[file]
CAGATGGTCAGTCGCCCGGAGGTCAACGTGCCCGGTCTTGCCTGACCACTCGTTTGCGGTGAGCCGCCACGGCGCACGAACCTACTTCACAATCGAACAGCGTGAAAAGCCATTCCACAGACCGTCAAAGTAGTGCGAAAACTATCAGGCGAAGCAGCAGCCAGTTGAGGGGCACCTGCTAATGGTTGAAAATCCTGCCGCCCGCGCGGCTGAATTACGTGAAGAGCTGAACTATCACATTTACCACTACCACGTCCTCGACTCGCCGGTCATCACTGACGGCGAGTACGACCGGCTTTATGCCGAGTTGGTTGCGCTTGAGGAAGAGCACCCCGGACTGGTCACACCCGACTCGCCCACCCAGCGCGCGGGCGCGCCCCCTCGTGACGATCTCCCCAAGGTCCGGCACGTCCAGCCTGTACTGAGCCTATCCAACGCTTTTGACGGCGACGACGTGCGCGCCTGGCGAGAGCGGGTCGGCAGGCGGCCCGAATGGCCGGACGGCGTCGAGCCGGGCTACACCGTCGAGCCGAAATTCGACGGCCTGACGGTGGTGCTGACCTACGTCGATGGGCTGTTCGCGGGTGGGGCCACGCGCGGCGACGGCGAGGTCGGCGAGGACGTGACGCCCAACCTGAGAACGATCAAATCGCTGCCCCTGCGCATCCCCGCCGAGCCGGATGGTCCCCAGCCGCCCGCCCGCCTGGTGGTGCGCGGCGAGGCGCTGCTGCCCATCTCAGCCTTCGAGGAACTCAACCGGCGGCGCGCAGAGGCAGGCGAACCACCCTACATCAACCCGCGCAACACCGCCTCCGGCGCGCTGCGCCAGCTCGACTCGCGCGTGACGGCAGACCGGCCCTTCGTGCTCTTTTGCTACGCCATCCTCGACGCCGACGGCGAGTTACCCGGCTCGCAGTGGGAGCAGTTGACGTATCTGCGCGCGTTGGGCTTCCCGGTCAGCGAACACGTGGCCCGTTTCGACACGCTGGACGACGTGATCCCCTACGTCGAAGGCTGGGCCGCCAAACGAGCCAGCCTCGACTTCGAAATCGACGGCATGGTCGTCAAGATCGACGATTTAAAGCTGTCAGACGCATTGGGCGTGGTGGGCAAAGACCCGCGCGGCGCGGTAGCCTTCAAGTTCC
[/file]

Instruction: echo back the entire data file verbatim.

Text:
CAGATGGTCAGTCGCCCGGAGGTCAACGTGCCCGGTCTTGCCTGACCACTCGTTTGCGGTGAGCCGCCACGGCGCACGAACCTACTTCACAATCGAACAGCGTGAAAAGCCATTCCACAGACCGTCAAAGTAGTGCGAAAACTATCAGGCGAAGCAGCAGCCAGTTGAGGGGCACCTGCTAATGGTTGAAAATCCTGCCGCCCGCGCGGCTGAATTACGTGAAGAGCTGAACTATCACATTTACCACTACCACGTCCTCGACTCGCCGGTCATCACTGACGGCGAGTACGACCGGCTTTATGCCGAGTTGGTTGCGCTTGAGGAAGAGCACCCCGGACTGGTCACACCCGACTCGCCCACCCAGCGCGCGGGCGCGCCCCCTCGTGACGATCTCCCCAAGGTCCGGCACGTCCAGCCTGTACTGAGCCTATCCAACGCTTTTGACGGCGACGACGTGCGCGCCTGGCGAGAGCGGGTCGGCAGGCGGCCCGAATGGCCGGACGGCGTCGAGCCGGGCTACACCGTCGAGCCGAAATTCGACGGCCTGACGGTGGTGCTGACCTACGTCGATGGGCTGTTCGCGGGTGGGGCCACGCGCGGCGACGGCGAGGTCGGCGAGGACGTGACGCCCAACCTGAGAACGATCAAATCGCTGCCCCTGCGCATCCCCGCCGAGCCGGATGGTCCCCAGCCGCCCGCCCGCCTGGTGGTGCGCGGCGAGGCGCTGCTGCCCATCTCAGCCTTCGAGGAACTCAACCGGCGGCGCGCAGAGGCAGGCGAACCACCCTACATCAACCCGCGCAACACCGCCTCCGGCGCGCTGCGCCAGCTCGACTCGCGCGTGACGGCAGACCGGCCCTTCGTGCTCTTTTGCTACGCCATCCTCGACGCCGACGGCGAGTTACCCGGCTCGCAGTGGGAGCAGTTGACGTATCTGCGCGCGTTGGGCTTCCCGGTCAGCGAACACGTGGCCCGTTTCGACACGCTGGACGACGTGATCCCCTACGTCGAAGGCTGGGCCGCCAAACGAGCCAGCCTCGACTTCGAAATCGACGGCATGGTCGTCAAGATCGACGATTTAAAGCTGTCAGACGCATTGGGCGTGGTGGGCAAAGACCCGCGCGGCGCGGTAGCCTTCAAGTTCC